Integrators usually work with a facility manager, security director or an IT administrator as their primary point of contact. These roles are most concerned with mitigating security risks and how well the technology performs. Different departments value other factors. IT may have concerns about how the system will impact its network and cybersecurity. It may also wonder about how involved it must be in maintaining the system’s operation. Finance may have requirements for procurement. Local law enforcement may desire specific solutions that help them respond more effectively during emergencies. Operations and marketing teams may want systems equipped with data analytics to streamline operations and increase profitability. Before considering any options, all stakeholders should compile a combined list of must-haves and nice-to-haves. That way, nobody wastes time researching dead-end possibilities.
Requirements should be defined for the present and beyond, keeping in mind that conditions do change. For example, the campus may plan to add a new site, automate processes, or add technology systems outside the current budget. The demands of tomorrow might exceed the demands of today, which makes it vital to consider future-proofing your solution with something that offers flexibility.
If the campus can ultimately migrate to a multi-vendor solution while preserving the use of the end-to-end system’s cameras and edge devices, investing in a single-vendor solution built on open standards may make sense for now. Or, the customer might prefer to put multi-vendor systems in place now that are ready to scale up with minimal disruption down the road, even if they're not needed quite yet.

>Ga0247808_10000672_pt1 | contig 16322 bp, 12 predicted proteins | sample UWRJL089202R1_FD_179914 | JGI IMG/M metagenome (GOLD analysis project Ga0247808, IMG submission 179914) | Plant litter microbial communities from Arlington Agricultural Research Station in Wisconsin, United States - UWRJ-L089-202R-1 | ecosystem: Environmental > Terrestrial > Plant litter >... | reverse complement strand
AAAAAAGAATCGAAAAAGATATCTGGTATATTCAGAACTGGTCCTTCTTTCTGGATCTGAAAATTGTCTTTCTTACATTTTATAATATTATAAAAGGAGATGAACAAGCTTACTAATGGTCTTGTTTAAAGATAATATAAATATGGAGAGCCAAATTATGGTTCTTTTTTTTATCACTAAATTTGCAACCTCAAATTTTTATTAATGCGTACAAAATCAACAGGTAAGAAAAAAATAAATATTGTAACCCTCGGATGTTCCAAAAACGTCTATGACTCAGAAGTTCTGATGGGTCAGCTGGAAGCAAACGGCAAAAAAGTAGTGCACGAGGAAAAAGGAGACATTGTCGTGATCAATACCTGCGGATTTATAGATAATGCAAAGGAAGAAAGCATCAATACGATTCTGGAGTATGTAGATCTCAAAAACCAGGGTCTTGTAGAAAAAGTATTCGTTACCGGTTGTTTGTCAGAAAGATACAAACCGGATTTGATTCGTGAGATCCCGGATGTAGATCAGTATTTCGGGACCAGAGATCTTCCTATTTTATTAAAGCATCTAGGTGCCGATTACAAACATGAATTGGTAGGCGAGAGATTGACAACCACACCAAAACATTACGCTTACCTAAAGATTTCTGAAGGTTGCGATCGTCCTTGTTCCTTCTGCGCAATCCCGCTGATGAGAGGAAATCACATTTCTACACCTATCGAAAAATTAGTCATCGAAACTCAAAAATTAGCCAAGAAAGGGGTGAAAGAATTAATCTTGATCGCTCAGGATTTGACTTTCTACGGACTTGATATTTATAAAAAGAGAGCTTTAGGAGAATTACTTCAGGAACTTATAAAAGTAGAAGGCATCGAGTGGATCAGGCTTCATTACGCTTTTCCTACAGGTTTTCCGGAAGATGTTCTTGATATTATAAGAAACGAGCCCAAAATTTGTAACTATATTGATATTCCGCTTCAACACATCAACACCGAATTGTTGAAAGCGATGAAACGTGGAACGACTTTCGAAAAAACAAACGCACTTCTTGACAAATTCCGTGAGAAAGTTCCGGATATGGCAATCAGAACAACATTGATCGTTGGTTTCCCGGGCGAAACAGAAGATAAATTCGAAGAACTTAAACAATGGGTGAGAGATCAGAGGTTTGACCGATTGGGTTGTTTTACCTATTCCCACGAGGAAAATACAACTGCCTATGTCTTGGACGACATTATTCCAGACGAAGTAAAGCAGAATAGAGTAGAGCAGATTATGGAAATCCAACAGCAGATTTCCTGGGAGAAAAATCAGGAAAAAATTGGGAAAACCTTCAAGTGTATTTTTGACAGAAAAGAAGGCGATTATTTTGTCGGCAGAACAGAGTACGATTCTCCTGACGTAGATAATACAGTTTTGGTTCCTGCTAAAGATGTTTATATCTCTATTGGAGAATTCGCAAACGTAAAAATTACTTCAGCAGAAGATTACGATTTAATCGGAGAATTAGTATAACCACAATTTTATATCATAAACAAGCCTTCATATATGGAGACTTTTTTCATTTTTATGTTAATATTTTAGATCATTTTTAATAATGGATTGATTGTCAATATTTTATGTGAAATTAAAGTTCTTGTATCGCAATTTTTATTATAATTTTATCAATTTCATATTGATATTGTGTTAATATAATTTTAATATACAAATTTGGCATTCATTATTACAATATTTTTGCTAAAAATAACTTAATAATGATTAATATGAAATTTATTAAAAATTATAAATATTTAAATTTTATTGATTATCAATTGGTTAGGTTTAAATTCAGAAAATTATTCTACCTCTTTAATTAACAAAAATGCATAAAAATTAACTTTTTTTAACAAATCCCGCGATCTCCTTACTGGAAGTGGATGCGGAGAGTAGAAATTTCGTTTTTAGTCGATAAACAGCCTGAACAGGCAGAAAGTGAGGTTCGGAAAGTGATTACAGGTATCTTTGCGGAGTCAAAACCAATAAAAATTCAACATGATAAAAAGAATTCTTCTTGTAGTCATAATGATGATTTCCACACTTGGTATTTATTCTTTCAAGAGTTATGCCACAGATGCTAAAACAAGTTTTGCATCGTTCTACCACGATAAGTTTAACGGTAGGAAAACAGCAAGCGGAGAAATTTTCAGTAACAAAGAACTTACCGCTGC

Doing the Homework
Educated customers are more likely to be happy customers. Integrators will recommend solutions that they work with and trust, but ultimately, campus stakeholders must perform due diligence. Research should include checking on manufacturers under consideration. Are all of their solutions developed in house? Or are they packaging and bundling a variety of brands and OEMs to look like a complete solution? Also, if sales and support teams remain siloed, many of the conveniences of an end-to-end solution are diminished. What is the company's reputation within the marketplace? Do their products adhere to industry standards?
For multi-vendor systems, demand a live demonstration to see how well the integrations function. Test drive the software platform that will be the primary user interface. Also, investigate which companies are industry leaders within each technology category. Integrated solutions offer an opportunity to take advantage of the best-in-class, which may not be the manufacturers your integrator typically proposes.
Campus security needs are as diverse as campuses themselves. There is no one-size-fits-all recommendation for how to invest in technology. However, with a careful upfront needs analysis and a thorough understanding of options, customers can feel more confident about choosing a solution for their campus that delivers short- and long-term dividends.
This article originally appeared in the March / April 2023 issue of Campus Security Today.